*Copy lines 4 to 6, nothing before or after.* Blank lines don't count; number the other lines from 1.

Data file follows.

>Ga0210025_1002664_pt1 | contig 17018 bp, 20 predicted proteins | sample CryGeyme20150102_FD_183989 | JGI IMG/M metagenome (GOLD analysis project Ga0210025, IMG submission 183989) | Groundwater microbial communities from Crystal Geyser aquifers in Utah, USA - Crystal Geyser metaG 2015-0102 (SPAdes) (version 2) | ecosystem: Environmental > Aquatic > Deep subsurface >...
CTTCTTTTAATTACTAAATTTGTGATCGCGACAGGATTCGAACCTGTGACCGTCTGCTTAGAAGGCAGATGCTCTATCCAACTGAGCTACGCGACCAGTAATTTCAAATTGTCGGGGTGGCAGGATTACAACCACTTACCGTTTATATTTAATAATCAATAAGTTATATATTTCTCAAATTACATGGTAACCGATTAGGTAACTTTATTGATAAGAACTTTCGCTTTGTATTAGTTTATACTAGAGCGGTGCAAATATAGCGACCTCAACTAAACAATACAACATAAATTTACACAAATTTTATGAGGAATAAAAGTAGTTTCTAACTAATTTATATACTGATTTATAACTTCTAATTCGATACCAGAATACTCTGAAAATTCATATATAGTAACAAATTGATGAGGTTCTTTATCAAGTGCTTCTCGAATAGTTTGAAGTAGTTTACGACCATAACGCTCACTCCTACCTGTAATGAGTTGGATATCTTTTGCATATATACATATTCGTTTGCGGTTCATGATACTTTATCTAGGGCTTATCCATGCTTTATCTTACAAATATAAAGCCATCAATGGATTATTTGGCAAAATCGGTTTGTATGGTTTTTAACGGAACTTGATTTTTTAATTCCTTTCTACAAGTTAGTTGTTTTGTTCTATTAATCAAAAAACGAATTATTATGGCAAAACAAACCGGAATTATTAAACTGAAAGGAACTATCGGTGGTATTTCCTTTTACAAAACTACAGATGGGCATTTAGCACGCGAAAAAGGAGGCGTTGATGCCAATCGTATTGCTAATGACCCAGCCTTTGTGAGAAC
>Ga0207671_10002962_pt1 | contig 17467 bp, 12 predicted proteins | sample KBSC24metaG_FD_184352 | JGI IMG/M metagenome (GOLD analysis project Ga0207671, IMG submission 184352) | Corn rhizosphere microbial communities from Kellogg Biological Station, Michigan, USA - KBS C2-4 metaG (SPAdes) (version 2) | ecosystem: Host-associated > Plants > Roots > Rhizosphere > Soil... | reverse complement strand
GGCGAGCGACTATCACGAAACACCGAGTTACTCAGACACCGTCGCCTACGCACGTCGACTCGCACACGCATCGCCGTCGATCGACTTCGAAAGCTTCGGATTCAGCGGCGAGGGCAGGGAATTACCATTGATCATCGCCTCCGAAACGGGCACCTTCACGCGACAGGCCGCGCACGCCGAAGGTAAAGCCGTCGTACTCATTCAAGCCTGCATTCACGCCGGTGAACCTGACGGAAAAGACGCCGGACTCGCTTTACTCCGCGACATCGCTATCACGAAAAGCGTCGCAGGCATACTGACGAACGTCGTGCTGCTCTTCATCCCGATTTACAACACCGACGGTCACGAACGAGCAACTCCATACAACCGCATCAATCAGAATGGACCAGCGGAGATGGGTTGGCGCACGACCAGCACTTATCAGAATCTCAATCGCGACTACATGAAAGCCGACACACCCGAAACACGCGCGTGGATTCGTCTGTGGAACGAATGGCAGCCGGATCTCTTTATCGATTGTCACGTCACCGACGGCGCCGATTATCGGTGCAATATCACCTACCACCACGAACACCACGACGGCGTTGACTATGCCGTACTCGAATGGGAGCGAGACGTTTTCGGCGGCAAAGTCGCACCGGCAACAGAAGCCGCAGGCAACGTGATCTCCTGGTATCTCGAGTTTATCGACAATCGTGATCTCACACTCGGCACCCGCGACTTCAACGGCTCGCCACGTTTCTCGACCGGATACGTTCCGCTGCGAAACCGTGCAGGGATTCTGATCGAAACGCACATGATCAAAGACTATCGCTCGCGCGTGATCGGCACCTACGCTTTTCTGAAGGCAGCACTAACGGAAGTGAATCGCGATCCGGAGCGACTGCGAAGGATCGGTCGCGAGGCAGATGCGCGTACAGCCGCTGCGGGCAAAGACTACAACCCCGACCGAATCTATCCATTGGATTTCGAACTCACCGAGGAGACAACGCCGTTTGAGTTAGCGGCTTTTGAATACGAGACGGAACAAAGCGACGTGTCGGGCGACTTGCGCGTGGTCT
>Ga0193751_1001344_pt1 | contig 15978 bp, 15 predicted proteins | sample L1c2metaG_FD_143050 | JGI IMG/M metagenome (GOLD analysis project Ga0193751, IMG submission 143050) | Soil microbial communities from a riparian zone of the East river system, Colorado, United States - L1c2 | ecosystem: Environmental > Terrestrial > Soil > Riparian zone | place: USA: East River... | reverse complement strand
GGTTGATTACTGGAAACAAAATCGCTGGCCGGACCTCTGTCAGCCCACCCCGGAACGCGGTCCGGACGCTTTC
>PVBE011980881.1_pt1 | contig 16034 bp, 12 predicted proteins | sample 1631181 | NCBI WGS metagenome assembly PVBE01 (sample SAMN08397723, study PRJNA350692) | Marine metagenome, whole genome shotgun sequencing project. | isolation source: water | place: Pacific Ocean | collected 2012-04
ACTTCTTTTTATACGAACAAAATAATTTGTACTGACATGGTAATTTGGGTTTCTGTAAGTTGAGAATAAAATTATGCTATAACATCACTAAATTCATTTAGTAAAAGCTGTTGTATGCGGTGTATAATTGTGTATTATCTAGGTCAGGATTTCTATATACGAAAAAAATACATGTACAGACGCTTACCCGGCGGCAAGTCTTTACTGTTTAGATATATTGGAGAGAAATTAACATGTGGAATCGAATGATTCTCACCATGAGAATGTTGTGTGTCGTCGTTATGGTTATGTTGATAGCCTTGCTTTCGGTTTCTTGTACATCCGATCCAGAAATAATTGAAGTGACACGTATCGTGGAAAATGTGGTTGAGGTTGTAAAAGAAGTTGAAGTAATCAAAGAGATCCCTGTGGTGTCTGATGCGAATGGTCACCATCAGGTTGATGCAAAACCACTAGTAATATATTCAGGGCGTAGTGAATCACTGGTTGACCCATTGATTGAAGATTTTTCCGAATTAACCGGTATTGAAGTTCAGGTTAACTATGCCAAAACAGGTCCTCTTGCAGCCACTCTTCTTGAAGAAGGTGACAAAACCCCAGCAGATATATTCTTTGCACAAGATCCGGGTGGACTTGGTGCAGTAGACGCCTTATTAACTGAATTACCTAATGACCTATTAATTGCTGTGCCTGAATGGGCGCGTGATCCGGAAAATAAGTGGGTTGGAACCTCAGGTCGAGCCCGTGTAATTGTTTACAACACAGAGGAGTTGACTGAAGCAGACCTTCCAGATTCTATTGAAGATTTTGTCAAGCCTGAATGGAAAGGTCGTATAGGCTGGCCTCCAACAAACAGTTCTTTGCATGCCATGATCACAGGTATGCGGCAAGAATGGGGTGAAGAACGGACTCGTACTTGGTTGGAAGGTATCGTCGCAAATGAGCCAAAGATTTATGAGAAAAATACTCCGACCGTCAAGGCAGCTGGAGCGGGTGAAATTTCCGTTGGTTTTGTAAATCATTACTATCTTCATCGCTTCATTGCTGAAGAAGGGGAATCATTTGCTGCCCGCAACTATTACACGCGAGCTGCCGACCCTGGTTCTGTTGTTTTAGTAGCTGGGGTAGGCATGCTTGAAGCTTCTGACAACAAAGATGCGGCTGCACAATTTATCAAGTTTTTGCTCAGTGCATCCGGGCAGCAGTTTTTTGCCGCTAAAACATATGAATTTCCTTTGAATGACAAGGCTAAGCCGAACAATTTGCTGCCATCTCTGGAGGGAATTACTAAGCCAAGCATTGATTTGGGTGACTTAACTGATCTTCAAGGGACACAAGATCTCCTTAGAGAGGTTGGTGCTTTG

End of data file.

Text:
GGCGAGCGACTATCACGAAACACCGAGTTACTCAGACACCGTCGCCTACGCACGTCGACTCGCACACGCATCGCCGTCGATCGACTTCGAAAGCTTCGGATTCAGCGGCGAGGGCAGGGAATTACCATTGATCATCGCCTCCGAAACGGGCACCTTCACGCGACAGGCCGCGCACGCCGAAGGTAAAGCCGTCGTACTCATTCAAGCCTGCATTCACGCCGGTGAACCTGACGGAAAAGACGCCGGACTCGCTTTACTCCGCGACATCGCTATCACGAAAAGCGTCGCAGGCATACTGACGAACGTCGTGCTGCTCTTCATCCCGATTTACAACACCGACGGTCACGAACGAGCAACTCCATACAACCGCATCAATCAGAATGGACCAGCGGAGATGGGTTGGCGCACGACCAGCACTTATCAGAATCTCAATCGCGACTACATGAAAGCCGACACACCCGAAACACGCGCGTGGATTCGTCTGTGGAACGAATGGCAGCCGGATCTCTTTATCGATTGTCACGTCACCGACGGCGCCGATTATCGGTGCAATATCACCTACCACCACGAACACCACGACGGCGTTGACTATGCCGTACTCGAATGGGAGCGAGACGTTTTCGGCGGCAAAGTCGCACCGGCAACAGAAGCCGCAGGCAACGTGATCTCCTGGTATCTCGAGTTTATCGACAATCGTGATCTCACACTCGGCACCCGCGACTTCAACGGCTCGCCACGTTTCTCGACCGGATACGTTCCGCTGCGAAACCGTGCAGGGATTCTGATCGAAACGCACATGATCAAAGACTATCGCTCGCGCGTGATCGGCACCTACGCTTTTCTGAAGGCAGCACTAACGGAAGTGAATCGCGATCCGGAGCGACTGCGAAGGATCGGTCGCGAGGCAGATGCGCGTACAGCCGCTGCGGGCAAAGACTACAACCCCGACCGAATCTATCCATTGGATTTCGAACTCACCGAGGAGACAACGCCGTTTGAGTTAGCGGCTTTTGAATACGAGACGGAACAAAGCGACGTGTCGGGCGACTTGCGCGTGGTCT
>Ga0193751_1001344_pt1 | contig 15978 bp, 15 predicted proteins | sample L1c2metaG_FD_143050 | JGI IMG/M metagenome (GOLD analysis project Ga0193751, IMG submission 143050) | Soil microbial communities from a riparian zone of the East river system, Colorado, United States - L1c2 | ecosystem: Environmental > Terrestrial > Soil > Riparian zone | place: USA: East River... | reverse complement strand
GGTTGATTACTGGAAACAAAATCGCTGGCCGGACCTCTGTCAGCCCACCCCGGAACGCGGTCCGGACGCTTTC